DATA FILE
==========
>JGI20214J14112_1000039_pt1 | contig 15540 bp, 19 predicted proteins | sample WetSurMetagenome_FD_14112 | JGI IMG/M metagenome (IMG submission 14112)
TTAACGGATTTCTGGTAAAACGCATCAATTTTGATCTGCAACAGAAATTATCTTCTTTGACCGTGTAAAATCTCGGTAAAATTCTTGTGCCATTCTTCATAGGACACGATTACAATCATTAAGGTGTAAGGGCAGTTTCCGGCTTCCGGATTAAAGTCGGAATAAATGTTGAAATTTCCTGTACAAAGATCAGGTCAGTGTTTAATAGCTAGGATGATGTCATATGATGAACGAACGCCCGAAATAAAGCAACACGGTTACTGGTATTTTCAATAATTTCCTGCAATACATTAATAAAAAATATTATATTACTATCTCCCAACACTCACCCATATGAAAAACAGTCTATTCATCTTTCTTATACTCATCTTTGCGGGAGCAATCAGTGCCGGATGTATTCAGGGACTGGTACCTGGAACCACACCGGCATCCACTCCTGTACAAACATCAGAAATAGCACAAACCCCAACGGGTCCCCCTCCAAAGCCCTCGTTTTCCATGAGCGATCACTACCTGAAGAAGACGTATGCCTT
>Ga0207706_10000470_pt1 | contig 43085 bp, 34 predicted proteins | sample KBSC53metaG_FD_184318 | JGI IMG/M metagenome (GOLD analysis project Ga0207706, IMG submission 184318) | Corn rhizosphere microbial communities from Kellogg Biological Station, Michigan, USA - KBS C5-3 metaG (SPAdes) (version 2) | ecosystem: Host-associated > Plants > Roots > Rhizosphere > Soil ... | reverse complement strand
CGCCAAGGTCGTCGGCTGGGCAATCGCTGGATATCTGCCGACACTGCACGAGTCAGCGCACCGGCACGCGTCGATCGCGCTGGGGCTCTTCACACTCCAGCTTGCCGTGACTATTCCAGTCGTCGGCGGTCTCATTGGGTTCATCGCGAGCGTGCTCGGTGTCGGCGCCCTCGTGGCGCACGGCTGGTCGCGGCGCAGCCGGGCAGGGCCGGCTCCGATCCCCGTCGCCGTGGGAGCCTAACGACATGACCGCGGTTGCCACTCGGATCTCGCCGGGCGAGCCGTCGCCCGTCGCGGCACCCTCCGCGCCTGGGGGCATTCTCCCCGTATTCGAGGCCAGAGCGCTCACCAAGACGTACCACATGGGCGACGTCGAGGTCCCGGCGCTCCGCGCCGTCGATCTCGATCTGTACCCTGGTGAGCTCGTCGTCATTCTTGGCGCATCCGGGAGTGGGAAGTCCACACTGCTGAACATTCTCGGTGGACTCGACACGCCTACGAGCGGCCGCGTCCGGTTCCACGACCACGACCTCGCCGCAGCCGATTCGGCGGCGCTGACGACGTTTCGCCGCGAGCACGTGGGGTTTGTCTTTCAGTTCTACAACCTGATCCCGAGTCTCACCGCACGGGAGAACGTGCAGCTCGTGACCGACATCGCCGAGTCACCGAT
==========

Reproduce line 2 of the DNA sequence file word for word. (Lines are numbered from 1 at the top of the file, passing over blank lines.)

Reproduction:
TTAACGGATTTCTGGTAAAACGCATCAATTTTGATCTGCAACAGAAATTATCTTCTTTGACCGTGTAAAATCTCGGTAAAATTCTTGTGCCATTCTTCATAGGACACGATTACAATCATTAAGGTGTAAGGGCAGTTTCCGGCTTCCGGATTAAAGTCGGAATAAATGTTGAAATTTCCTGTACAAAGATCAGGTCAGTGTTTAATAGCTAGGATGATGTCATATGATGAACGAACGCCCGAAATAAAGCAACACGGTTACTGGTATTTTCAATAATTTCCTGCAATACATTAATAAAAAATATTATATTACTATCTCCCAACACTCACCCATATGAAAAACAGTCTATTCATCTTTCTTATACTCATCTTTGCGGGAGCAATCAGTGCCGGATGTATTCAGGGACTGGTACCTGGAACCACACCGGCATCCACTCCTGTACAAACATCAGAAATAGCACAAACCCCAACGGGTCCCCCTCCAAAGCCCTCGTTTTCCATGAGCGATCACTACCTGAAGAAGACGTATGCCTT